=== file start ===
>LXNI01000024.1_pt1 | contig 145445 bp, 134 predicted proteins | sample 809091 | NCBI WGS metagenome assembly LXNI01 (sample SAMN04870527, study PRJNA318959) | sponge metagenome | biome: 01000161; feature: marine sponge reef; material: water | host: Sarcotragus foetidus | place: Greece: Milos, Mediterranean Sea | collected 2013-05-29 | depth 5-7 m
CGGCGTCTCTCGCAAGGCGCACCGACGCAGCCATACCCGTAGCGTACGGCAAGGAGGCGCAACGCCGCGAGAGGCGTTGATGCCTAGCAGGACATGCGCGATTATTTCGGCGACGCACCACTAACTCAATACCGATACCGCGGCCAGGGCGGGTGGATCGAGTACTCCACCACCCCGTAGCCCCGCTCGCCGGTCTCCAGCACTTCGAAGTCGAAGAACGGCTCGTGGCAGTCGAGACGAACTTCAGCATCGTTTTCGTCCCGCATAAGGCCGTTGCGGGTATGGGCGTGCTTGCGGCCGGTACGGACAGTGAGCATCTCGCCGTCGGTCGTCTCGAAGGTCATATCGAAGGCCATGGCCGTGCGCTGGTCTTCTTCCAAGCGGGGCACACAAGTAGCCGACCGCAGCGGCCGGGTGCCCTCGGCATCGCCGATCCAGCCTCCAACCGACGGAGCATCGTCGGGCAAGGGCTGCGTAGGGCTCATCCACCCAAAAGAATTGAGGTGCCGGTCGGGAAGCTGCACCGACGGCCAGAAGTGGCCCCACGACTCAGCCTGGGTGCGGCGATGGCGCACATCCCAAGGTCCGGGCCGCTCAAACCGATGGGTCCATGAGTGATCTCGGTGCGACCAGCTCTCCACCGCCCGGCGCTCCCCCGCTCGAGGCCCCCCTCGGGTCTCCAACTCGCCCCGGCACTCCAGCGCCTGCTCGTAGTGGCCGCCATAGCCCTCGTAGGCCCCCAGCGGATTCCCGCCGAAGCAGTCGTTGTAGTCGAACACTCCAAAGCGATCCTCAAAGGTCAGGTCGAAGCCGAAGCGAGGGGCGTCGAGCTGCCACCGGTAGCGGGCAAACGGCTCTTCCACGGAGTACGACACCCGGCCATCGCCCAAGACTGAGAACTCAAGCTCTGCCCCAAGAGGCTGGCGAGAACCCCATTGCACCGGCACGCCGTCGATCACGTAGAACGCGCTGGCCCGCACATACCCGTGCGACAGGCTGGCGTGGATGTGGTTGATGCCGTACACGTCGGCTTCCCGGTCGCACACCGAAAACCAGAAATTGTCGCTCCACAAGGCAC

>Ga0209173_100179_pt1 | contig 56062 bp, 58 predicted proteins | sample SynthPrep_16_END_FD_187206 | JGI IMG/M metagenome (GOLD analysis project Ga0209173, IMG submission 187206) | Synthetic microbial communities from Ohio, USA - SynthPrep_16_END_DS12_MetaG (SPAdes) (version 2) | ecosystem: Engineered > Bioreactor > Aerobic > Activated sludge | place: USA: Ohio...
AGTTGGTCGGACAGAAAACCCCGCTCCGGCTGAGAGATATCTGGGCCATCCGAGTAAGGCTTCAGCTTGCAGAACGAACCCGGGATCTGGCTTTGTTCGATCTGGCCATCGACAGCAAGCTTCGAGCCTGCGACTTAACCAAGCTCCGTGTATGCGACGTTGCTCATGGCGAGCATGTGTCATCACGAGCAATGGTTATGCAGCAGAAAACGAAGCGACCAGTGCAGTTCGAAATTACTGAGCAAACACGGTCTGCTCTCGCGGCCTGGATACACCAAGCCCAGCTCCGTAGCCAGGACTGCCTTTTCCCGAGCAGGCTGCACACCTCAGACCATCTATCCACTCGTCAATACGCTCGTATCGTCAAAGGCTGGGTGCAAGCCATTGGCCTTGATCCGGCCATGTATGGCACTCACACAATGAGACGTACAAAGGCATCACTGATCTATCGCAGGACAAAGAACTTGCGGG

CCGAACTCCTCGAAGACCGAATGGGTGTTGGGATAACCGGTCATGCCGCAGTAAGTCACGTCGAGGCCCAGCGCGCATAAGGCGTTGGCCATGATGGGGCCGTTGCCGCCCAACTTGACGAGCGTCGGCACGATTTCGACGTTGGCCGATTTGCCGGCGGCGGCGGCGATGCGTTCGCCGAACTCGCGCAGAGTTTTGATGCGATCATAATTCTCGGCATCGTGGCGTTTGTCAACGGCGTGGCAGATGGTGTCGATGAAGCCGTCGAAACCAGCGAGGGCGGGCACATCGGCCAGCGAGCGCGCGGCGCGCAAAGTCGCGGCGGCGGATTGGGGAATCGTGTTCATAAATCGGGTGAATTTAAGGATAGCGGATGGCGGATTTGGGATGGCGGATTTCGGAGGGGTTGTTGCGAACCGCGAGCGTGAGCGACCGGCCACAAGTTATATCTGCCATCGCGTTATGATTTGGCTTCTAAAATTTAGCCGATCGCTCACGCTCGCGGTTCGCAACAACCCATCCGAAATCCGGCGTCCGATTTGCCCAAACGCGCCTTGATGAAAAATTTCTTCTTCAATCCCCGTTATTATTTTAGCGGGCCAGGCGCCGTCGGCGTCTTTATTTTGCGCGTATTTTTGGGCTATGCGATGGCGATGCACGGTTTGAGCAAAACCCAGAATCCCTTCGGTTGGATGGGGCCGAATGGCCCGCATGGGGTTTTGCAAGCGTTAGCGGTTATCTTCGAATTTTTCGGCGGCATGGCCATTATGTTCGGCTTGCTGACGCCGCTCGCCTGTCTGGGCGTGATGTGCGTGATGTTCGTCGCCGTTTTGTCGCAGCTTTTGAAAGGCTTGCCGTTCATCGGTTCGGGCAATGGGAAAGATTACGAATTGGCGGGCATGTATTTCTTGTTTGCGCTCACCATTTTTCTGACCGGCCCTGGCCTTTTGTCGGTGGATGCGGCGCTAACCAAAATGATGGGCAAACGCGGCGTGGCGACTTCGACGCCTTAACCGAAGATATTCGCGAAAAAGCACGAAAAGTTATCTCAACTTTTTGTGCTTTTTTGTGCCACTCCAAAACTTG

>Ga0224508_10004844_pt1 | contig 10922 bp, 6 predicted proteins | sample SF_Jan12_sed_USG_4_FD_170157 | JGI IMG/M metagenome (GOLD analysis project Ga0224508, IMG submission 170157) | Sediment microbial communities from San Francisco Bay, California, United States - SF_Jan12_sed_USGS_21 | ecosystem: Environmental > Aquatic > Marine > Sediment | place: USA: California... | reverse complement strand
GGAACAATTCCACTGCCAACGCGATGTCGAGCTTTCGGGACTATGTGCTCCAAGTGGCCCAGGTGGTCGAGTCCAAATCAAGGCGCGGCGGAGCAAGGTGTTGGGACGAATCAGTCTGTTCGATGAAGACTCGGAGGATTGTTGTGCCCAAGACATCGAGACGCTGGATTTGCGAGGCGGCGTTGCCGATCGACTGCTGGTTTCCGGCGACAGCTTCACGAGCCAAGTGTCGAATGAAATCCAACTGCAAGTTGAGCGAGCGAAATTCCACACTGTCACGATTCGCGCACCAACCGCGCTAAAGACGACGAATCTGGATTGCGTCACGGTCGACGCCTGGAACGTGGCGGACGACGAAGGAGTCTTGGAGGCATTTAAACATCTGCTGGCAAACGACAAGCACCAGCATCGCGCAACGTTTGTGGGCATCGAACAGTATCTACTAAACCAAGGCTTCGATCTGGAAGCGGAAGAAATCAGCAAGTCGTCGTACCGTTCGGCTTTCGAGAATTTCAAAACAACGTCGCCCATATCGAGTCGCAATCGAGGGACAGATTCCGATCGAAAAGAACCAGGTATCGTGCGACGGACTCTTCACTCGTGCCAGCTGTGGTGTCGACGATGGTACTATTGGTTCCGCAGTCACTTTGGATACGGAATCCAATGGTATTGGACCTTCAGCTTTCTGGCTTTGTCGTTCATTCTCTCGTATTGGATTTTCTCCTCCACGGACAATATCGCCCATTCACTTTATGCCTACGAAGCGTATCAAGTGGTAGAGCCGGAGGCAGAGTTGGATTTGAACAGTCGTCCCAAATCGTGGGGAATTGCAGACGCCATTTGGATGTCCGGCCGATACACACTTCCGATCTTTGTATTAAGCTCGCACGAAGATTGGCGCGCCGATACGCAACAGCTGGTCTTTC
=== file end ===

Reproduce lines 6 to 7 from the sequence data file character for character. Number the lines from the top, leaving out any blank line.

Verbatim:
>Ga0224508_10004844_pt1 | contig 10922 bp, 6 predicted proteins | sample SF_Jan12_sed_USG_4_FD_170157 | JGI IMG/M metagenome (GOLD analysis project Ga0224508, IMG submission 170157) | Sediment microbial communities from San Francisco Bay, California, United States - SF_Jan12_sed_USGS_21 | ecosystem: Environmental > Aquatic > Marine > Sediment | place: USA: California... | reverse complement strand
GGAACAATTCCACTGCCAACGCGATGTCGAGCTTTCGGGACTATGTGCTCCAAGTGGCCCAGGTGGTCGAGTCCAAATCAAGGCGCGGCGGAGCAAGGTGTTGGGACGAATCAGTCTGTTCGATGAAGACTCGGAGGATTGTTGTGCCCAAGACATCGAGACGCTGGATTTGCGAGGCGGCGTTGCCGATCGACTGCTGGTTTCCGGCGACAGCTTCACGAGCCAAGTGTCGAATGAAATCCAACTGCAAGTTGAGCGAGCGAAATTCCACACTGTCACGATTCGCGCACCAACCGCGCTAAAGACGACGAATCTGGATTGCGTCACGGTCGACGCCTGGAACGTGGCGGACGACGAAGGAGTCTTGGAGGCATTTAAACATCTGCTGGCAAACGACAAGCACCAGCATCGCGCAACGTTTGTGGGCATCGAACAGTATCTACTAAACCAAGGCTTCGATCTGGAAGCGGAAGAAATCAGCAAGTCGTCGTACCGTTCGGCTTTCGAGAATTTCAAAACAACGTCGCCCATATCGAGTCGCAATCGAGGGACAGATTCCGATCGAAAAGAACCAGGTATCGTGCGACGGACTCTTCACTCGTGCCAGCTGTGGTGTCGACGATGGTACTATTGGTTCCGCAGTCACTTTGGATACGGAATCCAATGGTATTGGACCTTCAGCTTTCTGGCTTTGTCGTTCATTCTCTCGTATTGGATTTTCTCCTCCACGGACAATATCGCCCATTCACTTTATGCCTACGAAGCGTATCAAGTGGTAGAGCCGGAGGCAGAGTTGGATTTGAACAGTCGTCCCAAATCGTGGGGAATTGCAGACGCCATTTGGATGTCCGGCCGATACACACTTCCGATCTTTGTATTAAGCTCGCACGAAGATTGGCGCGCCGATACGCAACAGCTGGTCTTTC